Pedro Almodovar Discusses Career Influences, Women's Natural Acting Skills
LONDON - Spanish writer-director Pedro Almodovar (All About My Mother) shared insight into his key filmmaking influences and the status of his latest project here on Sunday night.
During the British Academy of Film and Television Arts' annual David Lean film lecture, entitled "The Cinema Inside Me," he also discussed the role he sees for directors in the filmmaking process and society at large, why his films often feature strong female characters, particularly mothers, and why he grew up feeling that women have natural acting instincts.
He also signaled that one of the scripts that he has been having on his desk and that he has been working on is a genre/science fiction movie in the tradition of 1950s creations like The Creature From the Black Lagoon and Invasion of the Body Snatchers, which he said he has a particular interest in.
Almodovar cited such films as among his early favorites. He said he found them fascinating, even though he didn't know who Senator Joe McCarthy was back then and that some of the filmmakers were blacklisted by him in his anti-Communist crusade. Almodovar didn't provide details on the genre script he currently has on his desk.
Mentioning his latest film I’m So Excited, the BAFTA and Oscar winner said it is currently in post-production, and he expects to complete it next month. It is slated for a late summer 2013 release.
Asked by an audience member about the role of the director in society, Almodovar said he never tries to fight social injustice or pursue other outright political causes with his films. Instead, he wants to mostly entertain and generate emotion.
And he highlighted that each film will be viewed and interpreted differently by people. "A film seen by a thousand different eyes becomes a thousand different films," Almodovar said. "And all of them are equally valid."
The films he made under Spanish General Franco's regime ignored his motherland's political situation, which in itself was a political statement though, he suggested. Said Almodovar: "In one sense, every movie is political - even the most frivolous movie."
During his lecture, he described the role of the director as that of friend, boyfriend, psychiatrist, mother/father and more. "But we are always a mirror for the actors - a mirror that can't lie," he said.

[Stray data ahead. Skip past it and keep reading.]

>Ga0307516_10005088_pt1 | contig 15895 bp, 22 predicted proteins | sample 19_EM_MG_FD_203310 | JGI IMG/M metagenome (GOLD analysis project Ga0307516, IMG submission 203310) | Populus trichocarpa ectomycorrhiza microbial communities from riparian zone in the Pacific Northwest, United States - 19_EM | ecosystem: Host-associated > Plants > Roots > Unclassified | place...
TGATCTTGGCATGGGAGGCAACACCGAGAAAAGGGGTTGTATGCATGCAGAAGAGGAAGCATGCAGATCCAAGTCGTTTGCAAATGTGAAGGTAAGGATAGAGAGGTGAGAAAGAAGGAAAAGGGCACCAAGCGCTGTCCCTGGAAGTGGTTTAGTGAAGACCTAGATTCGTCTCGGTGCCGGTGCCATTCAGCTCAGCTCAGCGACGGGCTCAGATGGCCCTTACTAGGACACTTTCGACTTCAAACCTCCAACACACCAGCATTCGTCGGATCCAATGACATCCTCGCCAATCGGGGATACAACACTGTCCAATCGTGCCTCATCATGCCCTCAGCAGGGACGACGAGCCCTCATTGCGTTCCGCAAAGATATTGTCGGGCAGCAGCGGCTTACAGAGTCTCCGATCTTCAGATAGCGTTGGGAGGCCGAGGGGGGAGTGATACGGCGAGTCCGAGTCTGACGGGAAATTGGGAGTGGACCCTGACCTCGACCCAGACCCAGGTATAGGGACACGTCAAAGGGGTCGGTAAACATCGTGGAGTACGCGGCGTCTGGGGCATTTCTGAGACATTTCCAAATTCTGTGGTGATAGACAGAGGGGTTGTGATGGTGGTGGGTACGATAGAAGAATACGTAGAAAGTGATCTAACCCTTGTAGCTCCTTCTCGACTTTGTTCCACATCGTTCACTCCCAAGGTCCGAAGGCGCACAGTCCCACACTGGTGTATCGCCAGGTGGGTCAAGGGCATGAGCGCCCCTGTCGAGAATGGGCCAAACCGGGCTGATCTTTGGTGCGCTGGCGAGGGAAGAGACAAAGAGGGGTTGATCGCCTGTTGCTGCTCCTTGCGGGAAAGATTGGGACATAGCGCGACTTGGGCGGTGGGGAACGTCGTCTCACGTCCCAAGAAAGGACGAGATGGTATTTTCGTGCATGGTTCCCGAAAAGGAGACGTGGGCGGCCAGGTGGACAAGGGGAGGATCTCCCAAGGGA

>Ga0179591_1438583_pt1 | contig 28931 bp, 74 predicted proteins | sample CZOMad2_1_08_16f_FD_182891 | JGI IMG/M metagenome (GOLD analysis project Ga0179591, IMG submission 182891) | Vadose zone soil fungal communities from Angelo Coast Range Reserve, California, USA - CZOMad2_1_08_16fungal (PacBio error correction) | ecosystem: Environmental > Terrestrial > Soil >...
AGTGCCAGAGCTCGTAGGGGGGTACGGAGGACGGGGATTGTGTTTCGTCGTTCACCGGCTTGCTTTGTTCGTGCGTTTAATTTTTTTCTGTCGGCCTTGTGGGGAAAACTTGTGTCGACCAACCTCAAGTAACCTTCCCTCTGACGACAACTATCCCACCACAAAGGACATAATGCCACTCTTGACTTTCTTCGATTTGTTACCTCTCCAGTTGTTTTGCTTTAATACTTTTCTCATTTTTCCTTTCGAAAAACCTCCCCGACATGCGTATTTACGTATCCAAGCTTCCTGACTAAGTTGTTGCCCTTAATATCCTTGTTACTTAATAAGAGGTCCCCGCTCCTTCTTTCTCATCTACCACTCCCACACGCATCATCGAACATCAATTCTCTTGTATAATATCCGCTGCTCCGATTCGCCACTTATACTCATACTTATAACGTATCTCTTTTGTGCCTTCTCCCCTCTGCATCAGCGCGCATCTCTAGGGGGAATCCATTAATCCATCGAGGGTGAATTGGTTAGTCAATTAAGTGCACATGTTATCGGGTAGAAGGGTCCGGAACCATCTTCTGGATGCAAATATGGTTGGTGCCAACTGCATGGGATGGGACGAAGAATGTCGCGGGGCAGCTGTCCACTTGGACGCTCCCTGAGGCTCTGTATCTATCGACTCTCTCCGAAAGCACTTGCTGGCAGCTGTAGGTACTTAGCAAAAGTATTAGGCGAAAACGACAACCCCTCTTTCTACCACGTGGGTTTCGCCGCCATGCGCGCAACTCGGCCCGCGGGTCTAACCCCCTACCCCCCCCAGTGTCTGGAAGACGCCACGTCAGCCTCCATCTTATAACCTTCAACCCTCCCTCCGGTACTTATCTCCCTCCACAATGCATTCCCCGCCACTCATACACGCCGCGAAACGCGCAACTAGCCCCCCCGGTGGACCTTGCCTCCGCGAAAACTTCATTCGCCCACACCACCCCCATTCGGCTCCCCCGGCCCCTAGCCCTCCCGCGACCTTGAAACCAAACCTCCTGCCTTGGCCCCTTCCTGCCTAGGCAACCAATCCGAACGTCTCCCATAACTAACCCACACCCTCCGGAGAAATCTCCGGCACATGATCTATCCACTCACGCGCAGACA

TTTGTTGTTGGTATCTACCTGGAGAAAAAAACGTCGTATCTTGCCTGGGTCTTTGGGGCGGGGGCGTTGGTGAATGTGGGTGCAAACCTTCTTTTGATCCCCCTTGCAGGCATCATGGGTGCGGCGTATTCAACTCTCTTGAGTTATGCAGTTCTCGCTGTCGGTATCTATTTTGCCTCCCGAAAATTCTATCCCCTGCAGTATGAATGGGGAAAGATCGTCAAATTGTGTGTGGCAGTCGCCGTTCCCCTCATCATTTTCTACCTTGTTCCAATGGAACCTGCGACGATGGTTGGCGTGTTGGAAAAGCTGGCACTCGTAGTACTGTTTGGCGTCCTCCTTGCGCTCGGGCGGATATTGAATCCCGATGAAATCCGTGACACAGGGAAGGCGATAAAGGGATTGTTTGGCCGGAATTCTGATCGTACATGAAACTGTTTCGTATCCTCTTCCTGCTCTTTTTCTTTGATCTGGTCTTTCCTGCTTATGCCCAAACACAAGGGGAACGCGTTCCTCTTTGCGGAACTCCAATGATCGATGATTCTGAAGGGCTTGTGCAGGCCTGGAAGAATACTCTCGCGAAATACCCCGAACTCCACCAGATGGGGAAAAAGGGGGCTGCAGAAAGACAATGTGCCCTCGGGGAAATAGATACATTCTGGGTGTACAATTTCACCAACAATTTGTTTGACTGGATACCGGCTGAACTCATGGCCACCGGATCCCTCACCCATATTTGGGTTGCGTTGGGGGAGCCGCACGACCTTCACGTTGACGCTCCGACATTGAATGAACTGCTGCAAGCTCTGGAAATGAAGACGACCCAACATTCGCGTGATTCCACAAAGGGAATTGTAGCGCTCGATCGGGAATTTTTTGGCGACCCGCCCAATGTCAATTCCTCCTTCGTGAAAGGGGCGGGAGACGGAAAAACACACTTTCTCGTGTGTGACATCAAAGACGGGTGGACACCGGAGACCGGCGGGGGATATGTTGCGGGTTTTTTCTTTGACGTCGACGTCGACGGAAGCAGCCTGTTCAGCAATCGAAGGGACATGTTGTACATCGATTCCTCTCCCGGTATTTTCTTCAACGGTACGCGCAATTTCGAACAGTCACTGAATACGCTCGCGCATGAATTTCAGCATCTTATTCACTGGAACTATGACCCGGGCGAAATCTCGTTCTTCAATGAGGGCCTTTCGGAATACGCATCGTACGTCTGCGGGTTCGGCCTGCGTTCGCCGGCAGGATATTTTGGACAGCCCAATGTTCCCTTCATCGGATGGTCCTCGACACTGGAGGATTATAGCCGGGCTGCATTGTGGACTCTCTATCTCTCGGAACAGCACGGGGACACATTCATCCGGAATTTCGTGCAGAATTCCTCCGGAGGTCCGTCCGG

Almodovar referred to a clip from John Cassavetes' Opening Night that shows a stage director forcing his late and drunk, stumbling actress (Gena Rowlands) to walk to her dressing room without help. "He needs a kind of security to throw her to the stage," Almodovar said. "She had to demonstrate to the director that she's able to do that. She must face her ghosts - even if she needs to bang against all walls."
But the director changes gear from being like a military officer to helping and completely supporting his star when she does make it to the dressing room, Almodovar emphasized. "In my films there are many, many actresses and directors," he added.
One recurring theme in his films is how people "rehearse something that later happens to us in life," Almodovar said. "At least, I have that impression in regards to my own life." Among filmmakers and films that influenced him and his works, Almodovar mentioned - and showed clips of - such movies as Ingmar Bergman's Autumn Sonata, Jack Arnold's The Incredible Shrinking Man and Joseph Makiewicz's All About Eve.
All About Eve in particular has influenced his work greatly as he has always been fascinated by the world of women and theater, Almodovar said.
He then suggested that women, at least in Spain, have natural acting talent, because they don't lie, but sometimes need to hide certain things and pretend. "I remember my mother and grandma used to lie a lot to my father," he said to some laughs from the audience. "I was fascinated by that." They "elaborated reality with fiction" and ensured the continuation of family life, he argued without giving a specific example. "Our mothers were presidents of government and ministers of every ministry that ever existed." As a result, "there are many mothers in my movies, models of mothers," he said.
Asked about his casting process, Almodovar said he doesn't imagine specific faces when writing - often over extended periods - his first drafts. Once he finds his actors though, he said he custom- tailors the characters to them, so it feels like they are the only people who could portray them.
Almodovar on Sunday showed clips from some of his best-known films, including All About My Mother, High Heels and Talk to Her. He spoke in English and Spanish, translated into English by a woman on-stage.
At the end of the lecture, Almodovar received a BAFTA honor for The Skin I Live In, which the organization had awarded him last year for the best non-English language film. He hadn't been able to pick it up during last year's awards event.
In his acceptance speech, he paid special tribute to his brother and collaborator Agustin, who was present. "Brotherhood is the best part of love and the best part of friendship" - without the selfishness of either, Almodovar said.
He also thanked BAFTA for having been so generous to him with several awards over the years, including when Sam Mendes won so many awards for American Beauty, but Almodovar won the best director nod for his 1999 film All About My Mother. "I will never forget Sam's face" when the BAFTA announcer called out Almodovar instead of Mendes, he said.
The David Lean Lecture is designed to "educate, inform and inspire practitioners by providing insight into the experiences of some of the world’s best and most compelling filmmakers and to provide a forum for further discussion of their outstanding creative achievements," BAFTA says on its web site.